Racism: As Seen by Children

As many of you know, I work at an elementary school Monday through Friday. I get a lot of awesome drawings, weird compliments and kids sneezing on me. But, in addition to all of those beautiful things, I get a rare life chat with someone whose world view is completely pure. In honor of Martin Luther King Jr. Day, we read books about the great leader and had the kids write about what they learned. While many of the kids abandoned their writing for the toy kitchen or the newest hand-clap game, a couple little girls continued to sit with me.

One – who told me that she was “exactly five-and-three-quarters-old” – said that she would feel really sad if she wasn’t allowed to play with her friends, so she thought that MLK was a “great man.”

“Martin Luther King, Jr. changed people’s ways because he thought everyone was as great as everyone else,” she told me. “It doesn’t matter what color you are. It matters what’s on the inside.”

An 8-year-old at the table chime in and said, “Yeah! Like, some people have brown hair and that’s okay if you have brown hair.”

Couldn’t agree more, kid.

If only it was that simple.

When I asked them what they thought of how the black people were treated in the stories we read and how they would feel, they said:

“It wasn’t fair and the black people probably felt so bad that they couldn’t ride the bus with their friends.” (6 years old)

“I would be so disappointed and so sad because it was really mean and we’re all the same.” (6 years old)

“They didn’t get to do the fun stuff that the white people did and that’s not okay.” (8 years old)

Although almost all of the kids said that “we’re all equal and happy now,” the talkative five-and-three-quarters-year-old disagreed.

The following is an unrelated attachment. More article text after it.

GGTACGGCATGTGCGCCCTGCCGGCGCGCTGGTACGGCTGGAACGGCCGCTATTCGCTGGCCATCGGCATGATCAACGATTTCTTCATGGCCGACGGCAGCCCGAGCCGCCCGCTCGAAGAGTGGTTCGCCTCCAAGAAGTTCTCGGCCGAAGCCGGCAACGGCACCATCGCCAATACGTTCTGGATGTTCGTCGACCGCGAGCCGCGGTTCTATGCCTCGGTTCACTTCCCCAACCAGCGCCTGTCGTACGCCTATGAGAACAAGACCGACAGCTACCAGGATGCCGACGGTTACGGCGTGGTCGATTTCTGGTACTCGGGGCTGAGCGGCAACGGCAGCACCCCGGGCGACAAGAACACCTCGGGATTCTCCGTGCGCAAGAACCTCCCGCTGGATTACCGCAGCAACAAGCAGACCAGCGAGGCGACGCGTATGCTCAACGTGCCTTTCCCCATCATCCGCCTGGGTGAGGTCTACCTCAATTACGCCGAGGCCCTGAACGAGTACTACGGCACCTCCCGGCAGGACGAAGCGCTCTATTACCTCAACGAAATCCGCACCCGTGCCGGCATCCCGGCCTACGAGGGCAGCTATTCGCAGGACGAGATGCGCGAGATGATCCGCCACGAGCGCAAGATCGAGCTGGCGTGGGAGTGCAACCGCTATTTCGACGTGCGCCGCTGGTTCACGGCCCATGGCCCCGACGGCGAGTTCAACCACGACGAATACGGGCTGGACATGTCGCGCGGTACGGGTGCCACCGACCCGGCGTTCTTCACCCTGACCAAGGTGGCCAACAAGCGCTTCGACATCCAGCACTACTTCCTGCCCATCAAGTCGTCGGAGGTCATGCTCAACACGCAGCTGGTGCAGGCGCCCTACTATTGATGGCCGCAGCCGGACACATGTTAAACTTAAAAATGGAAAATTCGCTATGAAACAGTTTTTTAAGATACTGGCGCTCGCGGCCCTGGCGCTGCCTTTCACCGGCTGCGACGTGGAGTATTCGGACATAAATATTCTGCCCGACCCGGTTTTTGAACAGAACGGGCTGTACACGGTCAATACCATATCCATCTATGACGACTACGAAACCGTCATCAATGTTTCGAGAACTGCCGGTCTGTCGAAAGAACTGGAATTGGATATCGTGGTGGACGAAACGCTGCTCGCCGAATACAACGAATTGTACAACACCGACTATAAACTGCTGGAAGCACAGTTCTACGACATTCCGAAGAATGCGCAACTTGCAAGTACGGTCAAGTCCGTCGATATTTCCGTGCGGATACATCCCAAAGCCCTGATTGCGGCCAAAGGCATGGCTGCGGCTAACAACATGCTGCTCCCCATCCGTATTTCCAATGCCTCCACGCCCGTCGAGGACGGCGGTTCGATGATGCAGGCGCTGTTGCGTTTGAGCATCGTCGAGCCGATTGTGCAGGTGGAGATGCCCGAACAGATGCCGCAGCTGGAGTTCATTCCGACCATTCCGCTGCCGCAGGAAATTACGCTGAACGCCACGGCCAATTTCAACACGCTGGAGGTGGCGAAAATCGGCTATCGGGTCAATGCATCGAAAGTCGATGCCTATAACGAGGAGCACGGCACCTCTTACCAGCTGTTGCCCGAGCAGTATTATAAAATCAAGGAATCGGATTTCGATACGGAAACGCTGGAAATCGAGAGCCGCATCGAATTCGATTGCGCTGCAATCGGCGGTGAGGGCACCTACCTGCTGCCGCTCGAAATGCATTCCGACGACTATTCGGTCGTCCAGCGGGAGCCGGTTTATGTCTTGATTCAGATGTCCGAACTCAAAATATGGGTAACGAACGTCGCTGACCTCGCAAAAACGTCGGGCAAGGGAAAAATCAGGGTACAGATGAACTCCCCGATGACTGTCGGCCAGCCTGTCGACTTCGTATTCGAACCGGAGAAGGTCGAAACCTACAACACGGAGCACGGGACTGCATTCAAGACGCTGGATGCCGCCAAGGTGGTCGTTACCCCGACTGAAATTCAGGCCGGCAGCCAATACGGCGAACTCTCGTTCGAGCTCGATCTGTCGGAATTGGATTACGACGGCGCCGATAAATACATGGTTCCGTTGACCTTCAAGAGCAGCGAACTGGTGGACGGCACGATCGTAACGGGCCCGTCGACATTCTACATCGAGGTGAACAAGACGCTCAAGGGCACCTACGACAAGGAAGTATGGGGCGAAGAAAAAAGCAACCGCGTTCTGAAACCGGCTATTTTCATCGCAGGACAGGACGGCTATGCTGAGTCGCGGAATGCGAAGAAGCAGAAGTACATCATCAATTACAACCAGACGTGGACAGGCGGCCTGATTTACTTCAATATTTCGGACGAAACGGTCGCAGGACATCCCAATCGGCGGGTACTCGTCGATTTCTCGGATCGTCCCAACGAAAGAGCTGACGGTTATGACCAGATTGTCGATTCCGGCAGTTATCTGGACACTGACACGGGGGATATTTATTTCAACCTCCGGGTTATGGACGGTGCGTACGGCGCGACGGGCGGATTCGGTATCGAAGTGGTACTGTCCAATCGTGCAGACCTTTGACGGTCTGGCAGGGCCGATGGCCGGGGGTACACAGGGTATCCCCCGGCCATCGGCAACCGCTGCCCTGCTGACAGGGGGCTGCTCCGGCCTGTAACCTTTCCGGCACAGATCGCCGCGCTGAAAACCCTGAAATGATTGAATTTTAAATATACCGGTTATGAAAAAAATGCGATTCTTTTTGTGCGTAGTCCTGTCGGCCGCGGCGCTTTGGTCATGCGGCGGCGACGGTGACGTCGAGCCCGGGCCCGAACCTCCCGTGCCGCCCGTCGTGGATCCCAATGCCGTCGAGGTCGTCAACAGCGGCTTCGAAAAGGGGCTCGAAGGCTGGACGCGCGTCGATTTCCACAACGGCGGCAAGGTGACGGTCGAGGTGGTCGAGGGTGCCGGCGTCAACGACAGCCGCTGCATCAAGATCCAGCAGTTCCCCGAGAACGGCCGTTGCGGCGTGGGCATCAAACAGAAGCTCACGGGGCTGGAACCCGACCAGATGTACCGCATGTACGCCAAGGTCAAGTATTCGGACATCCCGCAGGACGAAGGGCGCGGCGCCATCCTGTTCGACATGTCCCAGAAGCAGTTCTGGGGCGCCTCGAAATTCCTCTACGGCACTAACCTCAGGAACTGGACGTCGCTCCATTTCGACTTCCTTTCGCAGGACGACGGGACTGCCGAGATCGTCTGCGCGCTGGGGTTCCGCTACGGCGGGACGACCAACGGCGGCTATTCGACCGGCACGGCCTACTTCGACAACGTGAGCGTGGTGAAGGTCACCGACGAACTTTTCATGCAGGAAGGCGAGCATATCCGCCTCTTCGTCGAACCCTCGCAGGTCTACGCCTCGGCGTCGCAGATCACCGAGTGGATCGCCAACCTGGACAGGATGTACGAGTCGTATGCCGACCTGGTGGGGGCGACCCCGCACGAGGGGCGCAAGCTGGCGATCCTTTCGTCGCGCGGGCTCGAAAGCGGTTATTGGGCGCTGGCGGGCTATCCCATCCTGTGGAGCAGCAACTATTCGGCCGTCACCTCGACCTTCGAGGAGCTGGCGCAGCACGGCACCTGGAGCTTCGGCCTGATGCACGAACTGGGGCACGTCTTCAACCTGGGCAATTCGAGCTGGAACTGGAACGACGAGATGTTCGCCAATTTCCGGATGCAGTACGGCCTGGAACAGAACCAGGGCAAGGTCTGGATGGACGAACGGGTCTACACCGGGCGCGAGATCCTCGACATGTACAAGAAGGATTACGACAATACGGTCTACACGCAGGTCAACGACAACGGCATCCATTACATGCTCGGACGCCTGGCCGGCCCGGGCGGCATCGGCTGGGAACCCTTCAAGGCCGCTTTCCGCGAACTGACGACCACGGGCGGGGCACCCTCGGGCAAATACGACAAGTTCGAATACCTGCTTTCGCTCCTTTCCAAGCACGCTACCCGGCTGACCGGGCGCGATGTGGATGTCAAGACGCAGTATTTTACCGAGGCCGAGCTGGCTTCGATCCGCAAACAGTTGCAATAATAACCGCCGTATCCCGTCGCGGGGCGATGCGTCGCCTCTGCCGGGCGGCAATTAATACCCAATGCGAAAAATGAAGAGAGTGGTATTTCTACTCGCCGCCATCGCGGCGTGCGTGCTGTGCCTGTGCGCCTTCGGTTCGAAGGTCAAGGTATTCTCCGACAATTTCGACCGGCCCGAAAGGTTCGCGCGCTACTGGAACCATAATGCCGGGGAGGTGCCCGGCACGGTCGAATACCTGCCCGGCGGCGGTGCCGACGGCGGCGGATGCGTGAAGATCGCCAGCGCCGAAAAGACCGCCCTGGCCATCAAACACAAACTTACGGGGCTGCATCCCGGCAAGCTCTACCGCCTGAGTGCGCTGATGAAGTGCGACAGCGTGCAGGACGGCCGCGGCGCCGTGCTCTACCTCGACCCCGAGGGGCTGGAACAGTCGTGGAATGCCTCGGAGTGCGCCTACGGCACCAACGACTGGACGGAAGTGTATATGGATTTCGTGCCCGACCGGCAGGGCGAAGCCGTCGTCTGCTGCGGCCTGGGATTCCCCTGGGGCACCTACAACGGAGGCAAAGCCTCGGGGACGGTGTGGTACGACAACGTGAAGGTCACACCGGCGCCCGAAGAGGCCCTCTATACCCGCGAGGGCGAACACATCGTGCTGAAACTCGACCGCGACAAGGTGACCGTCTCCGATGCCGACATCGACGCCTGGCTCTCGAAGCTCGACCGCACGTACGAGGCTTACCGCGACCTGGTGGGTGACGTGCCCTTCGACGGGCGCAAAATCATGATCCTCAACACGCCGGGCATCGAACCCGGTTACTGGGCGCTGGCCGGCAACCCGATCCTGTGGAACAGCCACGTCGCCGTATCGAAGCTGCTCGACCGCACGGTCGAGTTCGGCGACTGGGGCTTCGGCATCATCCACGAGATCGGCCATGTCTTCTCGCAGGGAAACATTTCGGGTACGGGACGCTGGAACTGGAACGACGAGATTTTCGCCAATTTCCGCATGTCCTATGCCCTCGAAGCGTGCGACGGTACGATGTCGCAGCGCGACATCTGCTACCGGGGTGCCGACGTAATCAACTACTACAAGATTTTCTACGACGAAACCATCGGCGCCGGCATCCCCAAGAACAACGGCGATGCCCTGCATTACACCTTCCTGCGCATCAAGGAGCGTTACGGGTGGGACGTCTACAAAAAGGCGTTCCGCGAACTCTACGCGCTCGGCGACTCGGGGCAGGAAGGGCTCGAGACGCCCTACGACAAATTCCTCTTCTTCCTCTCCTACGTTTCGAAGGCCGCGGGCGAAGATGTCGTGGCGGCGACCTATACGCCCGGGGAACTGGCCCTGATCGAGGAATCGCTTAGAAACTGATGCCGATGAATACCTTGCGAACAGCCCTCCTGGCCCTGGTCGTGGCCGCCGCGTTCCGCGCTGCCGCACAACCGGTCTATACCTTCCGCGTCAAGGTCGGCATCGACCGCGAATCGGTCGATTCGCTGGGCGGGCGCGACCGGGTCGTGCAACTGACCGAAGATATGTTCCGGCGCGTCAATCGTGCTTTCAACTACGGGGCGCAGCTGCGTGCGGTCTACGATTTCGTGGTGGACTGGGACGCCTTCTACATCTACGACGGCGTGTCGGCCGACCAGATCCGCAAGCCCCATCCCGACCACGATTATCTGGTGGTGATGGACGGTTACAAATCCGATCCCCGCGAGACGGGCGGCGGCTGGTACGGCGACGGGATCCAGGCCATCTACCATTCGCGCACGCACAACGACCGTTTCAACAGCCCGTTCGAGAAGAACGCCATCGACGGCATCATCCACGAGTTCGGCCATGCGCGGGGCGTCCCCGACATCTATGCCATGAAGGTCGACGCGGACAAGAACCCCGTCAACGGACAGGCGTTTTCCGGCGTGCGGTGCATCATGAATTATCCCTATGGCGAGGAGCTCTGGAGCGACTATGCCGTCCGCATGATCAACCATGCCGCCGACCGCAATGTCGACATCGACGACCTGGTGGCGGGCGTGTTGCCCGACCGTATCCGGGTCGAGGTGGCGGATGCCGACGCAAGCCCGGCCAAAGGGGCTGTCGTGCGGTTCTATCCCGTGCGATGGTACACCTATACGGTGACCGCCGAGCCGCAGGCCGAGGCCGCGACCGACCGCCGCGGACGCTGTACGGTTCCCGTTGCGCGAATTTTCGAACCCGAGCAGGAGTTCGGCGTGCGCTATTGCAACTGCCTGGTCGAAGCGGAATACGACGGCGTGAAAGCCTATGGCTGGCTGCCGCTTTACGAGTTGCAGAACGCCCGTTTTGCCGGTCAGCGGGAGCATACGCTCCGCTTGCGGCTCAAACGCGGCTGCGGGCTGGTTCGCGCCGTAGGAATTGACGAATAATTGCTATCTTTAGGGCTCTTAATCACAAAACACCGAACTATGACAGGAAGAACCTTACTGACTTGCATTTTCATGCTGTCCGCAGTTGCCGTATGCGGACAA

“There’s a black boy in my class and some of the kids treat him like the white people in the book did,” she said. “So I think I should help him so he can feel better, because I know that people are the same just how they are. But sometimes the black people at my school treat me that way too. Once they said I couldn’t sit with them at lunch because my skin is white, so I had to go to a different table.”

Needless to say, I was shocked to hear this. Obviously, I realize that racism is alive and well in this country. I just didn’t expect to find it in a kindergarten class. I went to a very diverse school for kindergarten and don’t remember caring one smidge what color skin someone had. She proceeded to tell me that it was okay, because she was going to teach people to “change their ways, just like Martin Luther King, Jr. did, and to treat people the same.”

Overall, I was incredibly proud of the way my kids responded to information about MLK and what he did. It may just be one day and they may be too young to really understand, but it’s something. I think it’s important for us to realize that racism is still affecting our society and its children, because I think that it’s an easy thing to forget. We’re grown ups and we know that racism is wrong. So that’s that, right?


As with bullying of any nature – regarding gender, sexual orientation or the fact that one person has braces and someone else doesn’t – we need to continue to keep the lines of communication open and to have conversations with children. They might be little, but they know what’s up.

My favorite response of the day? I asked a 6-(and a half, of course)-year-old why she thought white people were so mean to black people.

“I don’t know. Maybe because they thought people had different germs,” she said. “But they don’t and they’re not different because they all have love.”


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